In the case of DNS, HTTPS is the answer to the MITM issue.

The site’s owner must verify their encryption keys with a Certificate Authority in order to accomplish this (CA). In order to prevent certificates from being issued improperly, which regularly happens to Google, the keys and registrations are publicly disclosed.

Using Google’s online transparency tool, you can look up anyone’s CA certifications. Just enter their URL into your browser.

We are therefore mostly protected from these MITM attacks as long as every website utilizes HTTPS and as long as we verify that each site we visit has the lock in the browser bar.

1.1. HTTPS Everywhere for your browser

A brilliant application called HTTPS Everywhere from the Electronic Frontier Foundation compels your browser to only use the protocol https while allowing you to define rules for all the websites you visit. This greatly reduces the likelihood that you may unintentionally miss a MITM attack.

Your browser has an extension called HTTPS Everywhere. Even better, you can create a rule that disables all HTTP connections, but regrettably, this renders many websites inaccessible.

The Chrome, Firefox, and Edge browser extensions from ExpressVPN integrate HTTPS Everywhere.

2. Use Browsers That Support HSTS

An HSTS website directs your browser to only connect using HTTPS going forward and to never connect using any unencrypted method when you first access the website.

However, this only works if you are not already under assault when you initially connect to the website.

If properly implemented, HSTS makes sure that all upcoming connections are both encrypted and authenticated using the same key, ensuring that even in the unlikely event that an attacker could deceive a browser into initiating an encrypted connection, such a connection would be unsuccessful.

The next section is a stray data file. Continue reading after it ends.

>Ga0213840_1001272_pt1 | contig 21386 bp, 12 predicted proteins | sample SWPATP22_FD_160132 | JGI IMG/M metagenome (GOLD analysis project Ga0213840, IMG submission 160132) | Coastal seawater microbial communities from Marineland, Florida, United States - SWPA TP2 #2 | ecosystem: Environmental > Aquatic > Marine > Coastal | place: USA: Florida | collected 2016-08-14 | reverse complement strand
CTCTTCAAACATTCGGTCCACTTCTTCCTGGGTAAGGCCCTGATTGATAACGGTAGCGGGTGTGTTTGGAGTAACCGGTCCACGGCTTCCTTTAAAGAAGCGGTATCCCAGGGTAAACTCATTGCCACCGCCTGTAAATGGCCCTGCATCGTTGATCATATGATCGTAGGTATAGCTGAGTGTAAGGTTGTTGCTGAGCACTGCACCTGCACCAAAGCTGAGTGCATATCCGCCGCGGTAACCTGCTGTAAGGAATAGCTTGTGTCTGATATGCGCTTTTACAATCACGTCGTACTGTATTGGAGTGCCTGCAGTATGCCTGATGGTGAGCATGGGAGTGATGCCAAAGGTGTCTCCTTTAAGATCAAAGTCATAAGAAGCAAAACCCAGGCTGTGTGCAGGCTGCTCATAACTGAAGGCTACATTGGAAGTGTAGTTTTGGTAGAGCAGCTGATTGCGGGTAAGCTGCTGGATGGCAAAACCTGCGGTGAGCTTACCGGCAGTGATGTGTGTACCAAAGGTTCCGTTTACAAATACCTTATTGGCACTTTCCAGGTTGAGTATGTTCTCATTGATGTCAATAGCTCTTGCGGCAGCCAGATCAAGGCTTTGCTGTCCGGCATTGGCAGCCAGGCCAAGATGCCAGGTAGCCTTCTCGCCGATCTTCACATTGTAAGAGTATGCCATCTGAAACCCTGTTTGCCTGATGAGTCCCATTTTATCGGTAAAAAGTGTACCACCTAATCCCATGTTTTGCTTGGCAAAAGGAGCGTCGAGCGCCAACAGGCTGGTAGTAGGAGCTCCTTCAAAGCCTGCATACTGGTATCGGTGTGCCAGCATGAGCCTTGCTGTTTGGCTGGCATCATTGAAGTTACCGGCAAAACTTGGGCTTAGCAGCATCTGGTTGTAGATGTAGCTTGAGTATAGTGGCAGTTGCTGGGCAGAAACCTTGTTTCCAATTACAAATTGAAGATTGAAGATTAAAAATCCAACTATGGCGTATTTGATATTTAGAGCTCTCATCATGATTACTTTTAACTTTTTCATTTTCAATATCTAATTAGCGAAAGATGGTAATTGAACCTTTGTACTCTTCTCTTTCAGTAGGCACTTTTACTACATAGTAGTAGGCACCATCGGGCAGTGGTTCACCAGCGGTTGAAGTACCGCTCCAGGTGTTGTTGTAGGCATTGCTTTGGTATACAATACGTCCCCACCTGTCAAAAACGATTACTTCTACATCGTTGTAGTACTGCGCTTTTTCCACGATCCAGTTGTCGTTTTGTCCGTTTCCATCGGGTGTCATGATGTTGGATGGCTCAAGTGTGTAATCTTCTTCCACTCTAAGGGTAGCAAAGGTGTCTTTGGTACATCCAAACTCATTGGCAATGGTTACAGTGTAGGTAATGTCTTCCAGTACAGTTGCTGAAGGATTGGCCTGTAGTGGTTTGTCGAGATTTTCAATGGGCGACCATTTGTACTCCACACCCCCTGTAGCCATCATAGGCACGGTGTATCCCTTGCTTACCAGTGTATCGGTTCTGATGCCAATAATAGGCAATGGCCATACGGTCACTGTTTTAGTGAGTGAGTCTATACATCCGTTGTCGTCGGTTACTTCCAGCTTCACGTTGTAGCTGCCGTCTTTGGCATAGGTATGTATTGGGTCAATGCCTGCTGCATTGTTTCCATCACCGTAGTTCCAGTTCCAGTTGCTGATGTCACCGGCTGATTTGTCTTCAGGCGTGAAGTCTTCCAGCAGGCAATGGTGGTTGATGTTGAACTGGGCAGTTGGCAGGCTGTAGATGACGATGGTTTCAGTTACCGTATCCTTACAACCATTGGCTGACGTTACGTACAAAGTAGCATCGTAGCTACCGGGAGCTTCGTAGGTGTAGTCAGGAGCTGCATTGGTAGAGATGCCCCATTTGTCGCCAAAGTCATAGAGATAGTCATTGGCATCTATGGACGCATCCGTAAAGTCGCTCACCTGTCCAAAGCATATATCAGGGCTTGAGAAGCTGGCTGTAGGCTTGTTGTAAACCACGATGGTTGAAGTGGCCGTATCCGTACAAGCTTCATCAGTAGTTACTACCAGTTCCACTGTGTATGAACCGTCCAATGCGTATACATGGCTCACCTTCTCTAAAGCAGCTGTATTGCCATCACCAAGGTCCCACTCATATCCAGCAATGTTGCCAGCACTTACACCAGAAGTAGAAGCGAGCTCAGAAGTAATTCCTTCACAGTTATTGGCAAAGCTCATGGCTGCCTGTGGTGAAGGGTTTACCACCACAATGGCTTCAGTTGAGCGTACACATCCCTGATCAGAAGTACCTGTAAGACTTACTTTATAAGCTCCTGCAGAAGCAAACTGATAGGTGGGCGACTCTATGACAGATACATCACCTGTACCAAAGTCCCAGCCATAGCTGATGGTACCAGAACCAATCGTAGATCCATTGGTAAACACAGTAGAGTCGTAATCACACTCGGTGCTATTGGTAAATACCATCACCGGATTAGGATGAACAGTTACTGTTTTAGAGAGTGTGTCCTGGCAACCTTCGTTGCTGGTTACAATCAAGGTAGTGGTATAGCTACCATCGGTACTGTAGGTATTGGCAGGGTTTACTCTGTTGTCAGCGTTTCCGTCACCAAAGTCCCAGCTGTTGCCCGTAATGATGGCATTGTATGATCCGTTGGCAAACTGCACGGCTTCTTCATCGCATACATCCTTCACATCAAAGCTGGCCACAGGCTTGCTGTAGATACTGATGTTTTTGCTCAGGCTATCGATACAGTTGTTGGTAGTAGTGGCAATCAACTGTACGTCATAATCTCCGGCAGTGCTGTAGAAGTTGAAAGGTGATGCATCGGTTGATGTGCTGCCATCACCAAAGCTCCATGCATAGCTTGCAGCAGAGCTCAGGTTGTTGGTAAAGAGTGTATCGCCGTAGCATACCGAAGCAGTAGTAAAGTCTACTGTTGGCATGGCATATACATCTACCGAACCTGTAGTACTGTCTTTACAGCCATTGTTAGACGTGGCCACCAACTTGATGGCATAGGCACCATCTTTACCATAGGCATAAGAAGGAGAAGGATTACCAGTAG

To ensure that even a first connection is established over an encrypted channel, certain well-known, high-profile websites have succeeded in convincing the designers of popular browsers to add a unique rule to their software.

Common Types of MITM Attacks

MITM attack often falls under one of seven categories. The interception and deciphering of the traffic are the two stages that they normally go through.


The MITM attacker’s act of intercepting a client-to-server data transfer is referred to as the interception phase. These MITM attacks frequently occur during the interception phase.

DNS Spoofing

Your computer looks for the IP address of any website in a global database called DNS, which functions as a phone book for websites when you type expressvpn.com into the address bar of your browser.

DNS spoofing involves the attacker changing the DNS records to direct victims to a different website than the one they intended to visit. DNS poisoning is another name for DNS spoofing. This form of DNS hijacking is typical.

ARP spoofing

Attackers who use ARP spoofing exploit the protocol that links a media access (MAC) address that is fixed to an ever-changing IP address. It utilizes a local area network to transmit forged ARP messages.

When its MAC address is connected to a legitimate IP address of a computer or server on a network, the attacker accesses any data that is intended for that IP address.

IP spoofing

In IP spoofing, the attacker alters the IP headers of TCP packets sent back and forth between two devices, rerouting the traffic to a false website, for example. It is the approach that is most frequently used to enter a target’s network.


Attackers exploit the data they have previously intercepted to their advantage by decrypting it in the decryption step.

SSL Stripping